supper: fresh trout and corn-on-the-cob to stick in your teeth and homemade
biscuits, smothered in butter right from the churn, washed down with raw
milk chilled in the ice box I'd just filled with an ice block from our
sawdust pit. I'd rather play with my cousins than haul heavy ice. They
loved hide and seek or run, sheep, run. I wanted to show little John E.
how the big boys pulled sticks. Lazy summer days were meant for fishing
for trout near as big as the migrating geese. My brothers and I would take
our bamboo poles and homemade hooks and catch a dozen along those bottomlands
where the stream ran fast and clear. Or we'd try to turn our freckled faces
into bronzed bodies, then cool the sizzling skin with a launch from the
rope swing hanging from the willow over the pool.
Uncle Ern rushed off west toward the
bend beyond the trestle, straining and jerking against the horses. My cows
lumbered on ahead east as I trailed. They were anxious to be milked. Swallows
skimmed along the stream seeking mosquitoes. A whistle wailed behind me
from the growling evening freight on the Oregon Short Line beyond the river
heading from the north for Logan across the valley to the east. Its huffing
sigh was lost among the chirping and buzzing and chatter of the summer
afternoon. Smoke from the distant locomotive rose like a dark Chinese dragon
to chase the sunlit clouds drifting eastward toward the reddening darkness.
Clattering cars crawled up the river and down the valley, leaving a wake
spreading across the ripe wheat fields like a boat riding on a golden sea.
The snake headed past the west bend encircling Grandpa's grain elevators,
elevators standing guard over the vast fields filled with the wealth of
Grandpa had given the right-of-way across
his western spread to get that spur line past his place. He could then
ship his crops free to market. No need to haul endless freight wagons stacked
high with gunny sacks. The Short Line even put a station behind his elevators
and barns. The name fit: Cache Junction. There the Bear bent around the
point of the mountain, just the right place for a spur over the bottomlands
and back across the valley. Grandpa's place was like an island at the hub
of paths and tracks and water. There the river disappeared in the southern
marshes, and the northern tracks swept eastward out of the mountain sun,
then across the lane onto the trestle over the bottomlands toward the far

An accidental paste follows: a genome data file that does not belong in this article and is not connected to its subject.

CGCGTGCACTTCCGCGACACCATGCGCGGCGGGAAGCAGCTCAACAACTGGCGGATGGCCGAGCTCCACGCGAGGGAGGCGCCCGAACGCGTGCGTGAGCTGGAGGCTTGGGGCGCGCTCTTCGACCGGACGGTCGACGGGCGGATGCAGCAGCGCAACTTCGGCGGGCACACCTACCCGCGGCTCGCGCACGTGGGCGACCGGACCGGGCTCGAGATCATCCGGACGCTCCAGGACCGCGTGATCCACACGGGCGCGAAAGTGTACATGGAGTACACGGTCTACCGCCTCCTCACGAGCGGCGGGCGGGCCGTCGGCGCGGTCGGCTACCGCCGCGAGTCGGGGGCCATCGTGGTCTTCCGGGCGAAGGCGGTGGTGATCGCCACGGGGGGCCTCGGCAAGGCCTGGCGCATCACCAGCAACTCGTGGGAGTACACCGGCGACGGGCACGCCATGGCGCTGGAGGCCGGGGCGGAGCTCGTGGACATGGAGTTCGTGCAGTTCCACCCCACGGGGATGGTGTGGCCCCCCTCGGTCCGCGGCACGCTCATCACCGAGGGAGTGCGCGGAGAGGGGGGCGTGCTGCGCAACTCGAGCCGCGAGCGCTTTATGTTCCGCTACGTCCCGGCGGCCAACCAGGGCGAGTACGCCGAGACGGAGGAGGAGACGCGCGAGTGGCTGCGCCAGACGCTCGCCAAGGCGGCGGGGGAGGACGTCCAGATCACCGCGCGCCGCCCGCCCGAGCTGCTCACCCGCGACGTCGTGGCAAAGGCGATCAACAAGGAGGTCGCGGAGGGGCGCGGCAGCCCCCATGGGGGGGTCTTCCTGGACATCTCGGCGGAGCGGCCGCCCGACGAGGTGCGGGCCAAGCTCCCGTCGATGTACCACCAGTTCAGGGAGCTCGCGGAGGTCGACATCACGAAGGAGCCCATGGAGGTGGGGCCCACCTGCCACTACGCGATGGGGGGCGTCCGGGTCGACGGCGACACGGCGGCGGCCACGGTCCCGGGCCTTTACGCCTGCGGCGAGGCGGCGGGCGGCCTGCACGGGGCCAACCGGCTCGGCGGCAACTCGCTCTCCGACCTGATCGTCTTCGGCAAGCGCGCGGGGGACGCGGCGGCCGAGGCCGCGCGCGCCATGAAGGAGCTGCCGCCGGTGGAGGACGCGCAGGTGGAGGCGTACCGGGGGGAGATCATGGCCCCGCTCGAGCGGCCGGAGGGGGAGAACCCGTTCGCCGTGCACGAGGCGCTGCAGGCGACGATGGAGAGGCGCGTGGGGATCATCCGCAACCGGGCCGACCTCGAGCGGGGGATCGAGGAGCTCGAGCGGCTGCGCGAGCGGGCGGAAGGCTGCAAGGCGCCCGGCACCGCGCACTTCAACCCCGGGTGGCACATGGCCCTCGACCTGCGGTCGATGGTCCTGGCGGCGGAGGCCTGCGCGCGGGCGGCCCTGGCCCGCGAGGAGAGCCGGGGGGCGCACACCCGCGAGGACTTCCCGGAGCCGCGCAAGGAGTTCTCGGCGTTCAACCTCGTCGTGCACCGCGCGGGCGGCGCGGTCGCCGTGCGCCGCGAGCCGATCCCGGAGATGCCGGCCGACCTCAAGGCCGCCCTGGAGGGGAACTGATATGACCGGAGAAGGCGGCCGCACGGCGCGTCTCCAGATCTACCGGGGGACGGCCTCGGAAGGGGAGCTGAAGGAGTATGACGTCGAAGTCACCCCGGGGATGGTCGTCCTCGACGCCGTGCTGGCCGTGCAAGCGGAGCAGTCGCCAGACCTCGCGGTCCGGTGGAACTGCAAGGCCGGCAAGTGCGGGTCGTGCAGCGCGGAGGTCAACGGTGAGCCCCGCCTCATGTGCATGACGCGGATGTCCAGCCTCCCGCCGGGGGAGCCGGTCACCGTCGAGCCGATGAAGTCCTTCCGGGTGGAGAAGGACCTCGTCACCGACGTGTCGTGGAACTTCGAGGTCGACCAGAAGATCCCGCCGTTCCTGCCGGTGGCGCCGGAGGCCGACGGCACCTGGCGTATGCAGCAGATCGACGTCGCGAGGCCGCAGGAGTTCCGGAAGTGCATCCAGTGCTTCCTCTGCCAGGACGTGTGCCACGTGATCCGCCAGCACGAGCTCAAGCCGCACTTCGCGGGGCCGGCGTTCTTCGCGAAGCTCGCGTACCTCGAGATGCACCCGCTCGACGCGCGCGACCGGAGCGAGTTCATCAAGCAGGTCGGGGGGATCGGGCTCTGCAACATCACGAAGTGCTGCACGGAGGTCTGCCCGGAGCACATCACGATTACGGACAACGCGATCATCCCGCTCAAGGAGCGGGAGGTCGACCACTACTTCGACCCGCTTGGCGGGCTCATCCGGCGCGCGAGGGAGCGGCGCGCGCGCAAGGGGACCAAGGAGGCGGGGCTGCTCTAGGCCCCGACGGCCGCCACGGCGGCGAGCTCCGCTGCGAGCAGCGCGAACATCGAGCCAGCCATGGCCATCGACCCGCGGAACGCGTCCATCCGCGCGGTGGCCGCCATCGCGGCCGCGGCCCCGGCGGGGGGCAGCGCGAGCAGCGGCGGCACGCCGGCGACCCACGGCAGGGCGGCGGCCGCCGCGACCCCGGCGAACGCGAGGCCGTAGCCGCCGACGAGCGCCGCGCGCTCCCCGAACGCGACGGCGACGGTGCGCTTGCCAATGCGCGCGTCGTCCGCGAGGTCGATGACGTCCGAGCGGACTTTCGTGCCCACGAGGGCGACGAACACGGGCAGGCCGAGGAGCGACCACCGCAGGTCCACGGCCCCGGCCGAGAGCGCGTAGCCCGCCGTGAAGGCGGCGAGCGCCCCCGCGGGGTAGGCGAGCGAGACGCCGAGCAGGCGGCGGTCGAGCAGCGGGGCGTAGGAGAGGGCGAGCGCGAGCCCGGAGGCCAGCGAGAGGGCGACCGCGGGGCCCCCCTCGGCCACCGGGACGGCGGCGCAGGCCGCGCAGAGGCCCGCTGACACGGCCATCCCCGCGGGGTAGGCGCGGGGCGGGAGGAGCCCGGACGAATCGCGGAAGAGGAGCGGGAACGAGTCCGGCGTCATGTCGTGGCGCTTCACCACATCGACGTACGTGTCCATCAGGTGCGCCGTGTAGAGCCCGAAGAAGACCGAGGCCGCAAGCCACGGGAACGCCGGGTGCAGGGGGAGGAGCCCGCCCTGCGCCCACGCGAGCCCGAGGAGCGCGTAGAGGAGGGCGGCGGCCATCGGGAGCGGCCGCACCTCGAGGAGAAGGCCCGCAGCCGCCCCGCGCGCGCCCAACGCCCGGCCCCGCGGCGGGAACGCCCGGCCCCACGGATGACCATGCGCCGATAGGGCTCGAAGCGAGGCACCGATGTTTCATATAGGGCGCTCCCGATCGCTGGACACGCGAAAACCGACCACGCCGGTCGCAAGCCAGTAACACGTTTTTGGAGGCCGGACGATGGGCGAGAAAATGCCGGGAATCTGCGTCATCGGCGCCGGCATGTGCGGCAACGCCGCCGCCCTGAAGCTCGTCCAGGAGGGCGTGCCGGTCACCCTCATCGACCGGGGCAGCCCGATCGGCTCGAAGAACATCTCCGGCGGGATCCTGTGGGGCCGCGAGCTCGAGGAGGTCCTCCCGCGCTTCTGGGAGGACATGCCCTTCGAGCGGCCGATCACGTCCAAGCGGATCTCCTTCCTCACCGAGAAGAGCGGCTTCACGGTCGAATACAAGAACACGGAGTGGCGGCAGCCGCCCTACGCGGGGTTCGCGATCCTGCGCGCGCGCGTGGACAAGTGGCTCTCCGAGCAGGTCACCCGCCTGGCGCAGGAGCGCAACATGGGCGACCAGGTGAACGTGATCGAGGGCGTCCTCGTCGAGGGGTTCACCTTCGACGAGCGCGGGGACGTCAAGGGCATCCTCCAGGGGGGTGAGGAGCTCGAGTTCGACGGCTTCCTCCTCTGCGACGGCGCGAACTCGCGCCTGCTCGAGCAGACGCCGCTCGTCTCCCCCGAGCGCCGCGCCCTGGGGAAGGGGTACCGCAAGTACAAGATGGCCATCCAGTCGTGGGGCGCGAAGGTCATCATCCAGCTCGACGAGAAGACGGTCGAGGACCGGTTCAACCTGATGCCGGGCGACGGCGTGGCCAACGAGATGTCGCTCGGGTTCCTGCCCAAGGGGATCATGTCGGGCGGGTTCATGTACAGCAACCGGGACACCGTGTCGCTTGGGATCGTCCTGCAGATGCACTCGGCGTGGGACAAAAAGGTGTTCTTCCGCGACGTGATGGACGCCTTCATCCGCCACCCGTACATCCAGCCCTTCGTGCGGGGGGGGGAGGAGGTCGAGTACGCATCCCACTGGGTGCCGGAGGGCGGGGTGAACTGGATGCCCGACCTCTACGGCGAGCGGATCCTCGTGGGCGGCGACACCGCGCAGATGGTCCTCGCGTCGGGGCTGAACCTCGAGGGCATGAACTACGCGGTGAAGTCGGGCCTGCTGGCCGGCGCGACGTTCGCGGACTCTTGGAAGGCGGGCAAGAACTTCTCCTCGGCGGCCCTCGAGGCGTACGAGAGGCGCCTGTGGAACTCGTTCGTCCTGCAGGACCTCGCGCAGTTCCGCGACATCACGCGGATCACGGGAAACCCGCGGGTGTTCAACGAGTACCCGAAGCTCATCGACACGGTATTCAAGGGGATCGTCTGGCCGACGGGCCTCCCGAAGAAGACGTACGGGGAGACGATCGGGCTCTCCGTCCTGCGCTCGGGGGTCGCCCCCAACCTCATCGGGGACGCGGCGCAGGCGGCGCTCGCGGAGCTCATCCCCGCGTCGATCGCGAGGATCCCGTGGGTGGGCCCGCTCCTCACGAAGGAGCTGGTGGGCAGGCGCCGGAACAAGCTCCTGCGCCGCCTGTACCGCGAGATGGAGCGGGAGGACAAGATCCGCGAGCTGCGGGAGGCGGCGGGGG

side of the valley.
Shadows had begun to creep across the
bottomlands that lazy summer afternoon as I turned away from the glare.
It was a perfect time for a boy wondering what it was to be a man. What
made a man like Uncle Ern so great? A wonderful wife and two children?
John E. Junior was just now crawling, and Verlye would soon start at her
mother's one-room schoolhouse up the river across from the church.
The whistle of the freight wailed behind
me beyond the tall corn. It wailed again as its pitch dropped. I paid no
attention as I watched my shadow race ahead of me toward the corral. I
had a lot of stock to feed and milk before supper, but then I could play.
The smoke from our kitchen chimney wafted away in the breeze, inviting
me to hurry toward Aunt Leone's hot biscuits and fresh butter.
I spun as the horses thundered by my
right shoulder, brushing me back, their heads outstretched toward home,
alone, dragging reins in the dust. I nearly tripped on a thin tumbling
stump still bound in rope.
I winced. I had to look away. I raised
my eyes. The locomotive ground slowly east to an unscheduled stop on the
trestle above the bottomlands. It pushed a hulk ahead of it. I turned away.
The sun flashed off the kitchen windows where Aunt Leone was pulling out
the biscuits. Someone had to tell her.
THE DESERET NEWS
Benson Farmer Meets Death
in Train-Auto Smash
Horses Being Led Held Machine on Tracks
Logan. Aug. 2--Refusal of a team to cross a railroad track
ahead of a train cost Benson farmer J.E. Allen his life today. Allen 28
was enroute to his ranch with his team tied behind his car. At a grade
crossing of the Oregon Short Line a short distance south of Cache Junction
he noted the freight train coming and put on more speed. The horses held
back. According to the engineer he was unable to stop the train. He reported
that the horses were pulling back so strongly that the machine would be
When the train struck the auto, the
rope broke freeing the horses. They raced away unhurt. The machine was
carried 300 yards down the track. Allen was killed practically instantly.
Allen is survived by his wife Leone
Roundy Allen, his two children Verlye Allen 3 and John Ernest Allen 11
Oct. 20, 1999 (c) 1999 KRA